The list of foreign words and phrases in English is long. From “ab initio” to “zeitgeist”, there are in the Oxford dictionary no less than 174 of them, of which however only five are German (including “Katzenjammer” – “hangover” !). Webster’s adds “schadenfreude”, “glee in another’s misfortune”.
Some Saints have been known to practise schadenfreude, in imagining one of the pleasures of Heaven as looking down on the poor wretches writhing in the fires of Hell. (When Jim, Lumen de lumine, our Catholic commentator, comes back on the air as of December 1, he may ask me to prove that this is true. I will ask him to prove that it is NOT ! Does that ring a bell about proving the existence of God ?) Anyhow, whether they did or they didn’t, the Church provided for its members a briefer version of the same pleasure, right here on earth, by the public burning of people at the stake (heretics and witches were frequent fodder for the flames). Ostensibly the purpose was punishment but also to scare the living daylights out of the rest of them by showing what is in store for them if they didn’t walk the line. But there was no obligation to attend the gruesome execution or to witness the excruciating torture or to smell the burning flesh. Nonetheless eager crowds flocked to and filled the town square because it was, like those later too-quick hangings in America’s wild west, entertainment. But it also satisfied a sadistic streak in sickies subject to schadenfreude. (“Wow ! Did you see that ? His eyes just popped !”).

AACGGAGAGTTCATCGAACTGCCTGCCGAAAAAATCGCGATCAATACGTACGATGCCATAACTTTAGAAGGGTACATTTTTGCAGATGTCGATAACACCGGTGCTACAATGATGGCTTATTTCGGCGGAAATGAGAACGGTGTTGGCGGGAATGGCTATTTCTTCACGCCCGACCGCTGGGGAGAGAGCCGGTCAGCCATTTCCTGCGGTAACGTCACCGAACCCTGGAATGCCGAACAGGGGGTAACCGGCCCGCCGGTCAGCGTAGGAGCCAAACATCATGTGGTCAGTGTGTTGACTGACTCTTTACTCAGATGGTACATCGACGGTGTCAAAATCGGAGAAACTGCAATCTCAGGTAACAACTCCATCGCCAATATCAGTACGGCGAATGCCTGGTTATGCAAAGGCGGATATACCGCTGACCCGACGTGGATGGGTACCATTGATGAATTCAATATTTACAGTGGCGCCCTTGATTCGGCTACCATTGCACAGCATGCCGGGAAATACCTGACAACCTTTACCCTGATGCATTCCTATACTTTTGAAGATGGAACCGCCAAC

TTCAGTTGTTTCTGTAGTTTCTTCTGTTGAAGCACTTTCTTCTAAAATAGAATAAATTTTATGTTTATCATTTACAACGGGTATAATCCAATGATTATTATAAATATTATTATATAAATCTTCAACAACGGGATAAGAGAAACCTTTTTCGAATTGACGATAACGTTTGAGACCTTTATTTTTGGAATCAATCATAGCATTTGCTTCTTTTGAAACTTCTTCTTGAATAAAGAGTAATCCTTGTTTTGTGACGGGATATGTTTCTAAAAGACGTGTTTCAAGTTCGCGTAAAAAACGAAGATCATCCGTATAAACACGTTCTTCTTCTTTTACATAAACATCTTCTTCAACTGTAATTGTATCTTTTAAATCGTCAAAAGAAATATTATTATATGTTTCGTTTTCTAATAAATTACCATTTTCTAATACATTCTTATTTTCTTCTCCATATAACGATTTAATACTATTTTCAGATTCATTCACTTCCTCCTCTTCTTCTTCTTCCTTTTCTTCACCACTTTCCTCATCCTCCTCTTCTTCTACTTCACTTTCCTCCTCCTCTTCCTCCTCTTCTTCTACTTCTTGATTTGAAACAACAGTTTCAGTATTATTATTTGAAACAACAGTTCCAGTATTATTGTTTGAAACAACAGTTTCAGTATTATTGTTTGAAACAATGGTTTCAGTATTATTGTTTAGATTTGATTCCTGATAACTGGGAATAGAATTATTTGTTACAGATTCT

Jim seems to enjoy threatening Hell to Thom, our other prolific commentator, and myself. One can only imagine the pleasure he takes in spelling out the sadistic doctrine in his madrassa. Defiling and deforming children’s minds with this horrendous rubbish is unconscionable. I will not add “May he burn in Hell for it !”. I am just sad that the blind continue to lead the blind.